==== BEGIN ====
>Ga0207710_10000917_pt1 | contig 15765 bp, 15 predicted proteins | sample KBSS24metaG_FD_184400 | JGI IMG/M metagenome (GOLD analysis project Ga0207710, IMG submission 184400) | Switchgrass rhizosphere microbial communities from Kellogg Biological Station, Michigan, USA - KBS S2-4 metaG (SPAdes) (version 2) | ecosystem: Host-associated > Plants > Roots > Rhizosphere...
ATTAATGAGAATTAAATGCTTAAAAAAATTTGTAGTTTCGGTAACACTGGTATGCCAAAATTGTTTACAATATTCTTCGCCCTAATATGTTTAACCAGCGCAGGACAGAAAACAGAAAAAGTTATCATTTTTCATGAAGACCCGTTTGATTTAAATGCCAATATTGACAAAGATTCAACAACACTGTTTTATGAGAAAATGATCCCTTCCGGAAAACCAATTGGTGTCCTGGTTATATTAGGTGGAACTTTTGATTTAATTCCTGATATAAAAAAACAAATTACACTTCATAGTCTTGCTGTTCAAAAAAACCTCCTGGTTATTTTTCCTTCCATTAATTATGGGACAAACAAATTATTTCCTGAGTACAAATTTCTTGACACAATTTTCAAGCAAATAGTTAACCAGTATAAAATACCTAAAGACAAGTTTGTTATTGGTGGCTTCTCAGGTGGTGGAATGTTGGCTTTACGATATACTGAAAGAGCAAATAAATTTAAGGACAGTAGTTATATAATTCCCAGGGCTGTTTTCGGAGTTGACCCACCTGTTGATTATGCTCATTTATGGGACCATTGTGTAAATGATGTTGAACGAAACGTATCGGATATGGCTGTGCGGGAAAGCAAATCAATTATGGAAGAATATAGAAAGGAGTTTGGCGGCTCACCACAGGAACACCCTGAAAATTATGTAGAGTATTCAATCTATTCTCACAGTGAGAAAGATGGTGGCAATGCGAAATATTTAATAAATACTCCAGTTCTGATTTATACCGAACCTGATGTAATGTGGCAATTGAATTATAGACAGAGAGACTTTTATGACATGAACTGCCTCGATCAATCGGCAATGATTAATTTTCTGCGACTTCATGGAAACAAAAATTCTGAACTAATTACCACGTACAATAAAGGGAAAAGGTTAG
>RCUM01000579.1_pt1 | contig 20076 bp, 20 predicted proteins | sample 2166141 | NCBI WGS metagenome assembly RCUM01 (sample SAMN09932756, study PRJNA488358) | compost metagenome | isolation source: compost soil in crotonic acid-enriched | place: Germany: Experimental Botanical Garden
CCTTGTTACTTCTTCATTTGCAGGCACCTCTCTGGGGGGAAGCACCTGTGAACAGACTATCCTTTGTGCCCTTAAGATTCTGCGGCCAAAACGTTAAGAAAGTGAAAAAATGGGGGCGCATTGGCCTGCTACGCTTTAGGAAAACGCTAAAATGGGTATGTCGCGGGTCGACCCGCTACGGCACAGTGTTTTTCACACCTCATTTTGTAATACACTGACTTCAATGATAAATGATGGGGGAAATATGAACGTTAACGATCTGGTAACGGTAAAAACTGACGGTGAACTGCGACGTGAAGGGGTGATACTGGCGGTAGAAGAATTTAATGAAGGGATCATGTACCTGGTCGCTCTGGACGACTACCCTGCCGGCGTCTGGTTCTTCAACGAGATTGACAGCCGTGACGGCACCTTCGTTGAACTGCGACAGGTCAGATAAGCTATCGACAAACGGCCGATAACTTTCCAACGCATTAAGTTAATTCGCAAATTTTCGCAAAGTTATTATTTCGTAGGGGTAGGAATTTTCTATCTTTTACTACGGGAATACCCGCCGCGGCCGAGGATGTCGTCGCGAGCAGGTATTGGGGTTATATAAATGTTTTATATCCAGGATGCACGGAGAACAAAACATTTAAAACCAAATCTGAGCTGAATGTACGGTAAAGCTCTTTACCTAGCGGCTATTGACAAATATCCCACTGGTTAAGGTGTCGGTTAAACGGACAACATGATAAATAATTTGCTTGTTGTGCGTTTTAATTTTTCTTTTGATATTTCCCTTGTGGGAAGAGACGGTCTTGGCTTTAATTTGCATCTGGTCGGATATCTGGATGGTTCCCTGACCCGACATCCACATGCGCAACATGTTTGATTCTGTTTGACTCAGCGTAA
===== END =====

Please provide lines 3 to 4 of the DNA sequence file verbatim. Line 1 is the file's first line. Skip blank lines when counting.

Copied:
>RCUM01000579.1_pt1 | contig 20076 bp, 20 predicted proteins | sample 2166141 | NCBI WGS metagenome assembly RCUM01 (sample SAMN09932756, study PRJNA488358) | compost metagenome | isolation source: compost soil in crotonic acid-enriched | place: Germany: Experimental Botanical Garden
CCTTGTTACTTCTTCATTTGCAGGCACCTCTCTGGGGGGAAGCACCTGTGAACAGACTATCCTTTGTGCCCTTAAGATTCTGCGGCCAAAACGTTAAGAAAGTGAAAAAATGGGGGCGCATTGGCCTGCTACGCTTTAGGAAAACGCTAAAATGGGTATGTCGCGGGTCGACCCGCTACGGCACAGTGTTTTTCACACCTCATTTTGTAATACACTGACTTCAATGATAAATGATGGGGGAAATATGAACGTTAACGATCTGGTAACGGTAAAAACTGACGGTGAACTGCGACGTGAAGGGGTGATACTGGCGGTAGAAGAATTTAATGAAGGGATCATGTACCTGGTCGCTCTGGACGACTACCCTGCCGGCGTCTGGTTCTTCAACGAGATTGACAGCCGTGACGGCACCTTCGTTGAACTGCGACAGGTCAGATAAGCTATCGACAAACGGCCGATAACTTTCCAACGCATTAAGTTAATTCGCAAATTTTCGCAAAGTTATTATTTCGTAGGGGTAGGAATTTTCTATCTTTTACTACGGGAATACCCGCCGCGGCCGAGGATGTCGTCGCGAGCAGGTATTGGGGTTATATAAATGTTTTATATCCAGGATGCACGGAGAACAAAACATTTAAAACCAAATCTGAGCTGAATGTACGGTAAAGCTCTTTACCTAGCGGCTATTGACAAATATCCCACTGGTTAAGGTGTCGGTTAAACGGACAACATGATAAATAATTTGCTTGTTGTGCGTTTTAATTTTTCTTTTGATATTTCCCTTGTGGGAAGAGACGGTCTTGGCTTTAATTTGCATCTGGTCGGATATCTGGATGGTTCCCTGACCCGACATCCACATGCGCAACATGTTTGATTCTGTTTGACTCAGCGTAA